BC sea lice become more resistant to pesticides: study

Every spring, endangered juvenile wild salmon migrate from BC’s rivers to the Pacific Ocean, but their numbers are dwindling and some fear sea lice parasites are increasingly to blame.

Sea lice are small, oval-shaped crustaceans that can cling to the back of wild salmon, feeding on their skin, muscle tissue, and blood.

Adult fish are usually not harmed when a few lice attach themselves, but juveniles with underdeveloped scales can be harmed or killed when heavily infested.

Although the parasite occurs naturally in waters off the coast of BC, there has long been concern about outbreaks on aquaculture farms, where open net pens allow lice to pass from farmed fish to young migratory salmon.

“Salmon farms act as a year-round reservoir for sea lice, potentially providing sea lice to wild juveniles when they would not normally catch them,” said conservation biologist Sean Godwin.

Godwin is the lead author of a recent study that looked at the state of sea lice in the Pacific Ocean. Along with his fellow researchers, he found that the parasite is becoming increasingly resistant to one of the main tools the industry relies on to combat the problem.

“Our paper found that this tool, which is a known pesticide [as] SLICE, or emamectin benzoate, is becoming less effective and sea lice are developing resistance to it on farms here,” Godwin said.

To assess resistance to the parasite, “salmon lice bioassay, treatment and count data from 2010 to 2021” were analyzed. During that time, the researchers found a noticeable decrease in SLICE’s effectiveness.

“It will be more difficult for salmon farms to control outbreaks of sea lice on their farms,” ​​Godwin said.

In the province’s stunning Clayoquot Sound, Bonny Glambeck routinely uses a fine mesh net and sample cup to test the waters near fish farms. Glambeck directs the Tofino-based conservation society known as Clayoquot Action and every year she monitors the industry’s lice counts and tracks wild salmon infestations.

“The control of sea lice on fish farms is something I don’t think the industry has been able to solve,” she said.

“Parasites like these sea lice proliferate on these farms and can then transmit them to wild salmon. With that, we feel that with each passing year and these farms can pollute the waters with these infestations, they are wiping out another generation of wild salmon. “

Fisheries and Oceans Canada requires all fish farms in Canadian coastal waters to have a sea lice management plan. The federal department also imposes a limit of three lice per salmon during the spring, when young salmon are migrating and are most vulnerable.

In addition, the industry publicly reports lice counts on individual company websites every month.

“The concern is that these levels of lice can build up and then be released to affect wild migratory salmon. The science doesn’t support that, but the concern is there, so the industry responds to it,” said Brian Kingzett.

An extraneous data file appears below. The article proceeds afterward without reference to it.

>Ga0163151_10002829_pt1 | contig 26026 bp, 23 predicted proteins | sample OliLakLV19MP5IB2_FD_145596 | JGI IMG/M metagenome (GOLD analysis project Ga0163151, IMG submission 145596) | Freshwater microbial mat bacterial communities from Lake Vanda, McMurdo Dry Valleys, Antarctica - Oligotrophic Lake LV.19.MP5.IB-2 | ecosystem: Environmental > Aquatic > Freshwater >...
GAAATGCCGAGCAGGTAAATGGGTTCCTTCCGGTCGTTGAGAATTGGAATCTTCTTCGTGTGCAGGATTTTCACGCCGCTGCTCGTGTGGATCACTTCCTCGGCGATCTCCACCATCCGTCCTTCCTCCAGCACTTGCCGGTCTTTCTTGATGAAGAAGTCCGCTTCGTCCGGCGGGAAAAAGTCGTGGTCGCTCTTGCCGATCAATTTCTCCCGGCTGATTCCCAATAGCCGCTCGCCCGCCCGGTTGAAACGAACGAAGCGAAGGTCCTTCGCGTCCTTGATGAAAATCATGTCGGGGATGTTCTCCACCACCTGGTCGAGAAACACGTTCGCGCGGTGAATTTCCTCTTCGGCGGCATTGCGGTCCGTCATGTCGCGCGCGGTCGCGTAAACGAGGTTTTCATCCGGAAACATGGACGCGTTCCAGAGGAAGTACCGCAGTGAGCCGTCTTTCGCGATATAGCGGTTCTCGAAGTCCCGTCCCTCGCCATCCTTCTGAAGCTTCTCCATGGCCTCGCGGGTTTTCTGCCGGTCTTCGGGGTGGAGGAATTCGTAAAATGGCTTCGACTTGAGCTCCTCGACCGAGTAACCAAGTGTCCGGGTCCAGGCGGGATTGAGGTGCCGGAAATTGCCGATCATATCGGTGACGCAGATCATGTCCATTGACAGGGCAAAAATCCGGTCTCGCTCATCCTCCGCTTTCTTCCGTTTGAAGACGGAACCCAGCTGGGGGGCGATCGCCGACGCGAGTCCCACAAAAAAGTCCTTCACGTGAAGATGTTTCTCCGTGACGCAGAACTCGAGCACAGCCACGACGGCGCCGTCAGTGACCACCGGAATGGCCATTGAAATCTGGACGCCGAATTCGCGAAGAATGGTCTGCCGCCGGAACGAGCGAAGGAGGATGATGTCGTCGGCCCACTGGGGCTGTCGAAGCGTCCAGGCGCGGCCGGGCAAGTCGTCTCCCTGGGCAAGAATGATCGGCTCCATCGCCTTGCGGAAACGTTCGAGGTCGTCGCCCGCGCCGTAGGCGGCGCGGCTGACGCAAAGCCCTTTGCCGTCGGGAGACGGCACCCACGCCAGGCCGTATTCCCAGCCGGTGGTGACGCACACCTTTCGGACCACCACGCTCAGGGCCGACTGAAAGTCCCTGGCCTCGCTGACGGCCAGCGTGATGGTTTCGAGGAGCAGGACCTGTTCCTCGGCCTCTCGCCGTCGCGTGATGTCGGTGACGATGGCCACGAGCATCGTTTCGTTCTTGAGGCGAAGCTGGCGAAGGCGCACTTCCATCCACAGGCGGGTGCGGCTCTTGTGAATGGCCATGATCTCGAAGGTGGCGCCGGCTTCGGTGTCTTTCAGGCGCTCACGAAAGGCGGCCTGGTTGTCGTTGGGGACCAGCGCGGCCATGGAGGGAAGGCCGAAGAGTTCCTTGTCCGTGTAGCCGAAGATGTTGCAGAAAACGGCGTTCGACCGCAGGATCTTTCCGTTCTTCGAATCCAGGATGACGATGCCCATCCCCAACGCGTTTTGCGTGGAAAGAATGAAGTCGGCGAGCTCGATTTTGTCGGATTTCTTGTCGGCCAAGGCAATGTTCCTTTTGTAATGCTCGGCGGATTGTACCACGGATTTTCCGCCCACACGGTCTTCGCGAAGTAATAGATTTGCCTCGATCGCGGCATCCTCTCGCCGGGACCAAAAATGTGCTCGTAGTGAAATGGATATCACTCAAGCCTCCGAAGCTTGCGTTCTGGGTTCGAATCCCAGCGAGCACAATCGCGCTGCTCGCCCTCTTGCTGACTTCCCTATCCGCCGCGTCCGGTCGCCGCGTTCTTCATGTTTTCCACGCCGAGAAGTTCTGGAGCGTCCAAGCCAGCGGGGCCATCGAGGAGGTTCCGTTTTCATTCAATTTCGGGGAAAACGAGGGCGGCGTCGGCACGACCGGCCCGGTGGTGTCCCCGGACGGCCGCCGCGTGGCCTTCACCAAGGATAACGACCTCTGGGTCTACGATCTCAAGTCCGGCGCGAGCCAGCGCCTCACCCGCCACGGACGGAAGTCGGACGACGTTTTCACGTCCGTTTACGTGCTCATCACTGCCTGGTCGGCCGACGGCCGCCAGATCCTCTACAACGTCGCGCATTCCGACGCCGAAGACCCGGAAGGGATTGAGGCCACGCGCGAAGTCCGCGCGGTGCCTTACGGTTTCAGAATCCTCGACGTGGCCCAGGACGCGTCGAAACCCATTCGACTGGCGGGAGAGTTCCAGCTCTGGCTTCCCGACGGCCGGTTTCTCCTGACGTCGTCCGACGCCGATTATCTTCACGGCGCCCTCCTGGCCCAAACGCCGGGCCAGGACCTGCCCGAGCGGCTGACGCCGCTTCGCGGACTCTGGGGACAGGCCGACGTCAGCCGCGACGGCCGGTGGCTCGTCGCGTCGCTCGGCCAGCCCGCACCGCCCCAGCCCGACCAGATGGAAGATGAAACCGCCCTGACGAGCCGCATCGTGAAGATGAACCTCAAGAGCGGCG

Kingzett is the director of science and policy for the BC Salmon Farmers Association. He says the industry has been warning the federal government for years about SLICE’s diminishing effectiveness and has long been urging Ottawa to approve new pesticide options.

“There are other anti-parasitic agents that have been approved in other areas of the world and we would certainly like to add them to our toolbox.”

While SLICE is the only approved pesticide in Canada, it is not the only option for a fish farm fighting a lice infestation. Kingzett says other eco-friendly methods include using specialized boats for delousing.

A readily used vessel can suck fish from ocean fences into tanks where pressurized water is used to forcibly remove any trapped lice. According to the industry, any dislodged insects are collected through filters for disposal so they are not reintroduced into the marine environment.

“Over the past five years, the industry has spent about $100 million on importing new technologies,” Kingzett said. “Fish farming is an important industry in BC because we are facing a global seafood shortage and the agricultural sector is looking to provide sustainable, high-quality products.”

The industry, however, is controversial and there is an ongoing battle to remove all fish farms from the province.

Aerial footage sent by Clayoquot Action shows protesters near a fish farm not far from Tofino, BC (Clayoquot Action)

Earlier this month, there was a large protest in Tofino involving indigenous leaders, conservationists and environmentalists. The group took to the waters near a local fish farm to voice their opposition to the industry and ask Ottawa to evict them.

“It’s a life-and-death moment for the salmon farming industry,” said Alexandra Morton, an independent biologist and longtime wild salmon activist. “We need to do what we can to save wild salmon populations because they are unfortunately on the brink of extinction.”

In response, those who support fish farms argue that they are not a direct threat to wild salmon and are a vital industry. According to the BC Salmon Farmers Association, there are about 5,000 jobs linked to fish farms and at least $1 billion “in economic activity” is generated annually.

Despite this, Ottawa previously announced that it is committed to phasing out open-net salmon farms in BC by 2025. Furthermore, it is uncertain whether 79 federal fish farm licenses that expire in June will be renewed.

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